City of Glasgow College has invested in equipment from Macclesfield based firm, Tidy Planet, to compost an estimated 26 tonnes of food waste per year, on site.
The A900 Rocket Composter, from Macclesfield based organic waste and Waste-to-Energy solutions firm Tidy Planet, will enable the college to process its food waste at source and reduce carbon emissions associated with waste disposal trucks.
In Scotland, it is mandatory for food waste to be sent for either Anaerobic Digestion (AD) or composting, but City of Glasgow College sought a greener alternative which allowed it to cut out the transportation ‘middlemen’ and create a valuable compost resource which it can re-use on site in its gardens.
Fergal McCauley, head of facilities management at City of Glasgow College, said:
We’re passionate about sustainability and are always searching for innovative ways to close the waste management loop – an ethos which is the driving force behind the investment.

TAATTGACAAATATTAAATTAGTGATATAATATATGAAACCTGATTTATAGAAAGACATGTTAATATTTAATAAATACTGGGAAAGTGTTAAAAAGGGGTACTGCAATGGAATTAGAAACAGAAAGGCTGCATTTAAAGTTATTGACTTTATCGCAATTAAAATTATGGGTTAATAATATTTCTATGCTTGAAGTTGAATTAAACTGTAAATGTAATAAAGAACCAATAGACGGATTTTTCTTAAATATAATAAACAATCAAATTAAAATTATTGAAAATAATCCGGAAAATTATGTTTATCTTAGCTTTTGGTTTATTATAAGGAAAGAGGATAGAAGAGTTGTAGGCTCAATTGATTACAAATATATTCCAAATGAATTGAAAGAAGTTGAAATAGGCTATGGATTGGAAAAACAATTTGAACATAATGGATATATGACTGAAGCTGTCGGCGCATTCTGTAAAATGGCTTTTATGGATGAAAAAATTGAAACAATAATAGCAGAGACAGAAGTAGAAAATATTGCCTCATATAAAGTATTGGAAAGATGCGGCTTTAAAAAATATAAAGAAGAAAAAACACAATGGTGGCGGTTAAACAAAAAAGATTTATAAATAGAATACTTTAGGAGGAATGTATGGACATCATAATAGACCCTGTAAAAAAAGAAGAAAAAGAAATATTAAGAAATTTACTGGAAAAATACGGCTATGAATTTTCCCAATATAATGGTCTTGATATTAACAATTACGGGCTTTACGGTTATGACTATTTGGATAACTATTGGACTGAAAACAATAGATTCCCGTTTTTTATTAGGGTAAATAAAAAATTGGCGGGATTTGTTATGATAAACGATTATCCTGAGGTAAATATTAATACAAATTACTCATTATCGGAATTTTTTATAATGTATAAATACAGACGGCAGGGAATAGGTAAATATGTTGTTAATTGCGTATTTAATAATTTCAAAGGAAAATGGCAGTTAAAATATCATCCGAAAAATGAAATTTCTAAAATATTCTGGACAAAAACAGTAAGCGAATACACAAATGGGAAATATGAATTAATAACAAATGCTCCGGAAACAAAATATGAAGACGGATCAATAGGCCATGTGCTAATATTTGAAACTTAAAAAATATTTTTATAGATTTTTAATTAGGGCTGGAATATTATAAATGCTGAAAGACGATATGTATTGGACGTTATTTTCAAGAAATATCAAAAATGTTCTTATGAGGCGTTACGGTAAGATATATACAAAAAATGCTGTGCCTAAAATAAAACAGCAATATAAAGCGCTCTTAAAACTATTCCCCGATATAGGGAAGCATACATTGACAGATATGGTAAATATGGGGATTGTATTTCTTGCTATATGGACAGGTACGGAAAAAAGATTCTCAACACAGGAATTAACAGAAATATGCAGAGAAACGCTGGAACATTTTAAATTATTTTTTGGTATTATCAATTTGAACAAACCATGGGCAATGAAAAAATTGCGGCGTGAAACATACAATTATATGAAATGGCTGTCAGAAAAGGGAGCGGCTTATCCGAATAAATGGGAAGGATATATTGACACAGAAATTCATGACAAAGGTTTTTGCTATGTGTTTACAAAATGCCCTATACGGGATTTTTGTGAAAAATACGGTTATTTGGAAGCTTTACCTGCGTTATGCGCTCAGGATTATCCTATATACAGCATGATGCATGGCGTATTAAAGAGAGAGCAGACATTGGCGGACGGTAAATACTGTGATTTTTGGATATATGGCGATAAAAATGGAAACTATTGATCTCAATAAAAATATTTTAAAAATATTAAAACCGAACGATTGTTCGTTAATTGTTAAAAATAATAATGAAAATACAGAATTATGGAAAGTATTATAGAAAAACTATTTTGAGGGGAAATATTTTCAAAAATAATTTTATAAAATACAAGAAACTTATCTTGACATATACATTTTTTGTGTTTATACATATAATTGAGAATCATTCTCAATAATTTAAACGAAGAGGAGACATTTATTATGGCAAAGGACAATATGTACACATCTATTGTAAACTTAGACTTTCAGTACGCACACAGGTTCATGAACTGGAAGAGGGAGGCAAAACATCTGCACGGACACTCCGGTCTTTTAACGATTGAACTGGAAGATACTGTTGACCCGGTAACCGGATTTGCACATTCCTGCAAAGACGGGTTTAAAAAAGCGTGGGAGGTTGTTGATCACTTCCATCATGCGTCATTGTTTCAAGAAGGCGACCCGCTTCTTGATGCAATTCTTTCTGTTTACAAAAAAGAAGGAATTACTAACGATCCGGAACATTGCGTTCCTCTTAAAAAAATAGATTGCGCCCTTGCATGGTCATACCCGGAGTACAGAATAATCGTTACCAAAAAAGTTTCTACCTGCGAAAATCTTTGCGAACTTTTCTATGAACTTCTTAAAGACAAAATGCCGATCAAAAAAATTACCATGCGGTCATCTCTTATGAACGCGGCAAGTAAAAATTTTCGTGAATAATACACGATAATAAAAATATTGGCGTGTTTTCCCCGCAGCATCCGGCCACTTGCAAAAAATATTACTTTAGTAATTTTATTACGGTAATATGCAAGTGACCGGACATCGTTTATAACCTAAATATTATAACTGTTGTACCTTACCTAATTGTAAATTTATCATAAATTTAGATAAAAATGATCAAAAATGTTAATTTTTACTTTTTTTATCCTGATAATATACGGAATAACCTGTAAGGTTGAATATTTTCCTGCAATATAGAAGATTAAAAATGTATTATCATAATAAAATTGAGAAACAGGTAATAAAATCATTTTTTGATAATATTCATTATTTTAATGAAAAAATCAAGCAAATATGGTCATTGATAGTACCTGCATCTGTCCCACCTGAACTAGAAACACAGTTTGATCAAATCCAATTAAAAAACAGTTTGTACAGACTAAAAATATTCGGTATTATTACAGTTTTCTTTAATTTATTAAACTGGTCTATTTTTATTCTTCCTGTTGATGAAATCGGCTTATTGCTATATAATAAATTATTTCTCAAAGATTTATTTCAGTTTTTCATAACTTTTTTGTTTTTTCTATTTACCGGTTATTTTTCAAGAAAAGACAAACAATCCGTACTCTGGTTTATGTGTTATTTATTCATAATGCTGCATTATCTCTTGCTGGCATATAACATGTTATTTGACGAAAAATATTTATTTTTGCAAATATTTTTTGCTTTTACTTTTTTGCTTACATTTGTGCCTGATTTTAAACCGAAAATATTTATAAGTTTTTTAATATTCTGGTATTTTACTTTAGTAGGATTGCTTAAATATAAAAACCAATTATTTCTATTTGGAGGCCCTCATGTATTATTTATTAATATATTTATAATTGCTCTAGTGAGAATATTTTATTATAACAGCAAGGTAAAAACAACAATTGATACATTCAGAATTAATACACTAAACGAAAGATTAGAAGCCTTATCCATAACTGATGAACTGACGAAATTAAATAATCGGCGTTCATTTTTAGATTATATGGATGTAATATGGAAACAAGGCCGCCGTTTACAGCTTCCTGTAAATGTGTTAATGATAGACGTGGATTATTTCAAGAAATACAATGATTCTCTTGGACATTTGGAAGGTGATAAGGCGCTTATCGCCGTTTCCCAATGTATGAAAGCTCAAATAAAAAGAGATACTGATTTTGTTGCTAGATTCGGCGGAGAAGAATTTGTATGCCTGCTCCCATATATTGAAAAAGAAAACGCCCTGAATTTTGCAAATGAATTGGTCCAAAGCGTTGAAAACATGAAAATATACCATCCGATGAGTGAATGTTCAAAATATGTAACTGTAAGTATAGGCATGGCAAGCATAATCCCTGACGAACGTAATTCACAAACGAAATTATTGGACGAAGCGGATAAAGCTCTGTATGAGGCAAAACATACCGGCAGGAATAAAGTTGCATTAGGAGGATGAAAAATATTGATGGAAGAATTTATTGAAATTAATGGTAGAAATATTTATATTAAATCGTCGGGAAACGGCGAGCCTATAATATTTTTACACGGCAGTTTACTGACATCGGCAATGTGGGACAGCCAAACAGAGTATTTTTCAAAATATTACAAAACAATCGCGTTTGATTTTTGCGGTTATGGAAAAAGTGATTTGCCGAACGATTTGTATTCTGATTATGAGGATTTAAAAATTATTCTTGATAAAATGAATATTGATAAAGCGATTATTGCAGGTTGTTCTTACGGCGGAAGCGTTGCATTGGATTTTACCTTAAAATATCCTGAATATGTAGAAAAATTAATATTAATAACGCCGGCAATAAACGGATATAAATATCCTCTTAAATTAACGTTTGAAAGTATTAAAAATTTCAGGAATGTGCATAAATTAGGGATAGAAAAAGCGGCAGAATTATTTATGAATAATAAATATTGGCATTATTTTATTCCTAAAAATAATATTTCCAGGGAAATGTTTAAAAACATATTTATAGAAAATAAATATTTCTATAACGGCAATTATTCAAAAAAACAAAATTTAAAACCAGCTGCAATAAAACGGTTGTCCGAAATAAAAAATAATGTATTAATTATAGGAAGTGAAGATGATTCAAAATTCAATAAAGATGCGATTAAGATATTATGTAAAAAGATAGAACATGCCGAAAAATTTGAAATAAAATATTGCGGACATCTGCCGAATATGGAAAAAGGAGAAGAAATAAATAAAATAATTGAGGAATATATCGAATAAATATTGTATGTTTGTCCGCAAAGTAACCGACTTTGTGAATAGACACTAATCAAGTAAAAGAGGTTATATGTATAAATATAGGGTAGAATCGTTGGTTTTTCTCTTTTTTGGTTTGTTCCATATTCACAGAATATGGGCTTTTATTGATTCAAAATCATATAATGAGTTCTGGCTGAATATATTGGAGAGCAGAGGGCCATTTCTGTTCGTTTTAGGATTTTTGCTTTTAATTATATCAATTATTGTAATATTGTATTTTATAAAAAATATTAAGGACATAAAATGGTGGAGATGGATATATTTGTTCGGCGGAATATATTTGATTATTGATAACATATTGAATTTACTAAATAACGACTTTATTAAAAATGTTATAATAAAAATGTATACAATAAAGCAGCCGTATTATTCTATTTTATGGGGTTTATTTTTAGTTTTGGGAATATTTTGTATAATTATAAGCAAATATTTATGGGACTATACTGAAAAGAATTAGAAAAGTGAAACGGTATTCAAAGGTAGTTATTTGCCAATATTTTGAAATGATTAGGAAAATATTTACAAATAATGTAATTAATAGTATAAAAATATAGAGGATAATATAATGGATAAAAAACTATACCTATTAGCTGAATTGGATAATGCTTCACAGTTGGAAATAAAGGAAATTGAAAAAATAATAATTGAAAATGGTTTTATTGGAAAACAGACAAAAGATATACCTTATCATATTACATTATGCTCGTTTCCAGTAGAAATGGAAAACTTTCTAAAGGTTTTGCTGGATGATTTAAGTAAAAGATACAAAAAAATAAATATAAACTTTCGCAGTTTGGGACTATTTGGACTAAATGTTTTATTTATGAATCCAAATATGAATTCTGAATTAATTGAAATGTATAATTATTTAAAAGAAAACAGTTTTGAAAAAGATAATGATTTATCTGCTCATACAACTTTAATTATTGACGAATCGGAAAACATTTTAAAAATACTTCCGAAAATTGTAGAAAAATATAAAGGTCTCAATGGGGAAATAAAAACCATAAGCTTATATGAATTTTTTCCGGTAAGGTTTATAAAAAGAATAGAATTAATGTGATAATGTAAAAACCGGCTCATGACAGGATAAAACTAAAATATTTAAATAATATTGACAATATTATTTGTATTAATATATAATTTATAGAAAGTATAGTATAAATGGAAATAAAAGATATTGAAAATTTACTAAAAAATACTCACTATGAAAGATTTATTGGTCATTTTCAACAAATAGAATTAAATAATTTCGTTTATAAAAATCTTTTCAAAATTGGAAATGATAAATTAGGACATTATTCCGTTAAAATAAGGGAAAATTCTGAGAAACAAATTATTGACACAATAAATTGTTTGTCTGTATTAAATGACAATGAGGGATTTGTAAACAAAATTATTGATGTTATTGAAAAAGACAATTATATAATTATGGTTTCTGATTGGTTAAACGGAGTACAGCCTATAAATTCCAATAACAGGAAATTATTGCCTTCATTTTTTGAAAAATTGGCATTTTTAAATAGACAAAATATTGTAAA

“Prior to being able to compost on site, we always sent our food wastes for AD to be recovered. But with the Rocket Composter, we’re going one step higher up in the Waste Hierarchy and recycling them on site, allowing us to autonomously reduce our carbon footprint, as well as our expenditure on disposal trucks.”
Huw Crampton, sales manager and composting expert at the Macclesfield firm, Tidy Planet, added:
We’ve worked with many institutions not just across the country but around the world, helping them to implement composting into their waste management strategies – and this is our third project in Scotland this year. Even with the pandemic going on, the country’s waste still needs dealing with.
“The Waste Hierarchy is there to help organisations do ‘the better thing’ when it comes to dealing with their wastes – to avoid them being landfilled or incinerated without energy recovery, and it’s great to be working with this major Scottish college to streamline its operations and make them more sustainable for the future. ”